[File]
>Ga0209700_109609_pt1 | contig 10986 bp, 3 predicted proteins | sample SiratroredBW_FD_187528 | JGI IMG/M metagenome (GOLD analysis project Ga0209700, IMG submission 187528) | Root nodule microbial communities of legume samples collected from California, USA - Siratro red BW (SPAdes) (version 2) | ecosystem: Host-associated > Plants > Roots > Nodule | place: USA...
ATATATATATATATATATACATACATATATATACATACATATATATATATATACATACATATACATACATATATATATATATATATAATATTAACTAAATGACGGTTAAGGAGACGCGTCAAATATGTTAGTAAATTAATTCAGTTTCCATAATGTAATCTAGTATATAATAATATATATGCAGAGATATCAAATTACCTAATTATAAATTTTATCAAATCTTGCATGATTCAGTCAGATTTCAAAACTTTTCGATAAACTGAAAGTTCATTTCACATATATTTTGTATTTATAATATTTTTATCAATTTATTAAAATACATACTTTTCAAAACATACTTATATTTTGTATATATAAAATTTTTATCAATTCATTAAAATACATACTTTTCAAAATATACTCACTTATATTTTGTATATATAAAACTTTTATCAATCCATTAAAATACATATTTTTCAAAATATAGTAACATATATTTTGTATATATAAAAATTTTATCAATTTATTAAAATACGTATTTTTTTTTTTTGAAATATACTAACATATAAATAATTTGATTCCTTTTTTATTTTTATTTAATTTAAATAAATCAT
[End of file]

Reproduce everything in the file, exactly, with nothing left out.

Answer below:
>Ga0209700_109609_pt1 | contig 10986 bp, 3 predicted proteins | sample SiratroredBW_FD_187528 | JGI IMG/M metagenome (GOLD analysis project Ga0209700, IMG submission 187528) | Root nodule microbial communities of legume samples collected from California, USA - Siratro red BW (SPAdes) (version 2) | ecosystem: Host-associated > Plants > Roots > Nodule | place: USA...
ATATATATATATATATATACATACATATATATACATACATATATATATATATACATACATATACATACATATATATATATATATATAATATTAACTAAATGACGGTTAAGGAGACGCGTCAAATATGTTAGTAAATTAATTCAGTTTCCATAATGTAATCTAGTATATAATAATATATATGCAGAGATATCAAATTACCTAATTATAAATTTTATCAAATCTTGCATGATTCAGTCAGATTTCAAAACTTTTCGATAAACTGAAAGTTCATTTCACATATATTTTGTATTTATAATATTTTTATCAATTTATTAAAATACATACTTTTCAAAACATACTTATATTTTGTATATATAAAATTTTTATCAATTCATTAAAATACATACTTTTCAAAATATACTCACTTATATTTTGTATATATAAAACTTTTATCAATCCATTAAAATACATATTTTTCAAAATATAGTAACATATATTTTGTATATATAAAAATTTTATCAATTTATTAAAATACGTATTTTTTTTTTTTGAAATATACTAACATATAAATAATTTGATTCCTTTTTTATTTTTATTTAATTTAAATAAATCAT